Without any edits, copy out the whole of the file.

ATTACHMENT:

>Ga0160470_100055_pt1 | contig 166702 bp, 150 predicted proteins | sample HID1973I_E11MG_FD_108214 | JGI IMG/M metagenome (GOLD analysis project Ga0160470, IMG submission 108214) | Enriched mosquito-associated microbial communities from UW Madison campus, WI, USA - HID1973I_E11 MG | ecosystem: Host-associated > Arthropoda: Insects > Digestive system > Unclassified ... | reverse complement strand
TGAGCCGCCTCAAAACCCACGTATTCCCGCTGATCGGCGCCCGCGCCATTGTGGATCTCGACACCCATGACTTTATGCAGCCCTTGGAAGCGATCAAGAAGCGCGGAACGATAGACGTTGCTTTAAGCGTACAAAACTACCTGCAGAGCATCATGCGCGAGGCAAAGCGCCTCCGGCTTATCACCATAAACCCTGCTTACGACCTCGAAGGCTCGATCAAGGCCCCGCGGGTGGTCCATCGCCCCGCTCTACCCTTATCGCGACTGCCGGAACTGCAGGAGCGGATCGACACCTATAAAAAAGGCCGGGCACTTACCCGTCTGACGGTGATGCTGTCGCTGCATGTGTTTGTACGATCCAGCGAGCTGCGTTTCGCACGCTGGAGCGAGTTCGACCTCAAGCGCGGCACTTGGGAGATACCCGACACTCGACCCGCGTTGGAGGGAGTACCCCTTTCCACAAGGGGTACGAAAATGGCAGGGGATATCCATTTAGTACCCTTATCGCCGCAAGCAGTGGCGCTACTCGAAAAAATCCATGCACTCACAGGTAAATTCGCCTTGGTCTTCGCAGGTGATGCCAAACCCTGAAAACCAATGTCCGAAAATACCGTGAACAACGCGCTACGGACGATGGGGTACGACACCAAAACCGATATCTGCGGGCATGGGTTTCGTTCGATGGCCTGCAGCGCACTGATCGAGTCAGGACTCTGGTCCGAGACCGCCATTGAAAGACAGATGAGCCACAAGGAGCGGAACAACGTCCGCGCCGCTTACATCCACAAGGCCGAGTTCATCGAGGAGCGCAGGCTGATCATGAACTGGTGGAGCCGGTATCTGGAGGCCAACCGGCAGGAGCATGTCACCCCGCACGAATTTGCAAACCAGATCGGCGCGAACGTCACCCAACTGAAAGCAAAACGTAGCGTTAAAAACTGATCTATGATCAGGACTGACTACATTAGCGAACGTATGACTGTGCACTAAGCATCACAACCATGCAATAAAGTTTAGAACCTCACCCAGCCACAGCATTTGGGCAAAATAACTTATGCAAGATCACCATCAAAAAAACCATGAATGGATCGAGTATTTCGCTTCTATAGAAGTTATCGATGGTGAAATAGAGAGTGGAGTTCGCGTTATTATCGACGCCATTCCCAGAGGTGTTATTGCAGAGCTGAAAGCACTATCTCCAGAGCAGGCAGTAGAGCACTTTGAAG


>Ga0160470_100055_pt1 | contig 166702 bp, 150 predicted proteins | sample HID1973I_E11MG_FD_108214 | JGI IMG/M metagenome (GOLD analysis project Ga0160470, IMG submission 108214) | Enriched mosquito-associated microbial communities from UW Madison campus, WI, USA - HID1973I_E11 MG | ecosystem: Host-associated > Arthropoda: Insects > Digestive system > Unclassified ... | reverse complement strand
TGAGCCGCCTCAAAACCCACGTATTCCCGCTGATCGGCGCCCGCGCCATTGTGGATCTCGACACCCATGACTTTATGCAGCCCTTGGAAGCGATCAAGAAGCGCGGAACGATAGACGTTGCTTTAAGCGTACAAAACTACCTGCAGAGCATCATGCGCGAGGCAAAGCGCCTCCGGCTTATCACCATAAACCCTGCTTACGACCTCGAAGGCTCGATCAAGGCCCCGCGGGTGGTCCATCGCCCCGCTCTACCCTTATCGCGACTGCCGGAACTGCAGGAGCGGATCGACACCTATAAAAAAGGCCGGGCACTTACCCGTCTGACGGTGATGCTGTCGCTGCATGTGTTTGTACGATCCAGCGAGCTGCGTTTCGCACGCTGGAGCGAGTTCGACCTCAAGCGCGGCACTTGGGAGATACCCGACACTCGACCCGCGTTGGAGGGAGTACCCCTTTCCACAAGGGGTACGAAAATGGCAGGGGATATCCATTTAGTACCCTTATCGCCGCAAGCAGTGGCGCTACTCGAAAAAATCCATGCACTCACAGGTAAATTCGCCTTGGTCTTCGCAGGTGATGCCAAACCCTGAAAACCAATGTCCGAAAATACCGTGAACAACGCGCTACGGACGATGGGGTACGACACCAAAACCGATATCTGCGGGCATGGGTTTCGTTCGATGGCCTGCAGCGCACTGATCGAGTCAGGACTCTGGTCCGAGACCGCCATTGAAAGACAGATGAGCCACAAGGAGCGGAACAACGTCCGCGCCGCTTACATCCACAAGGCCGAGTTCATCGAGGAGCGCAGGCTGATCATGAACTGGTGGAGCCGGTATCTGGAGGCCAACCGGCAGGAGCATGTCACCCCGCACGAATTTGCAAACCAGATCGGCGCGAACGTCACCCAACTGAAAGCAAAACGTAGCGTTAAAAACTGATCTATGATCAGGACTGACTACATTAGCGAACGTATGACTGTGCACTAAGCATCACAACCATGCAATAAAGTTTAGAACCTCACCCAGCCACAGCATTTGGGCAAAATAACTTATGCAAGATCACCATCAAAAAAACCATGAATGGATCGAGTATTTCGCTTCTATAGAAGTTATCGATGGTGAAATAGAGAGTGGAGTTCGCGTTATTATCGACGCCATTCCCAGAGGTGTTATTGCAGAGCTGAAAGCACTATCTCCAGAGCAGGCAGTAGAGCACTTTGAAG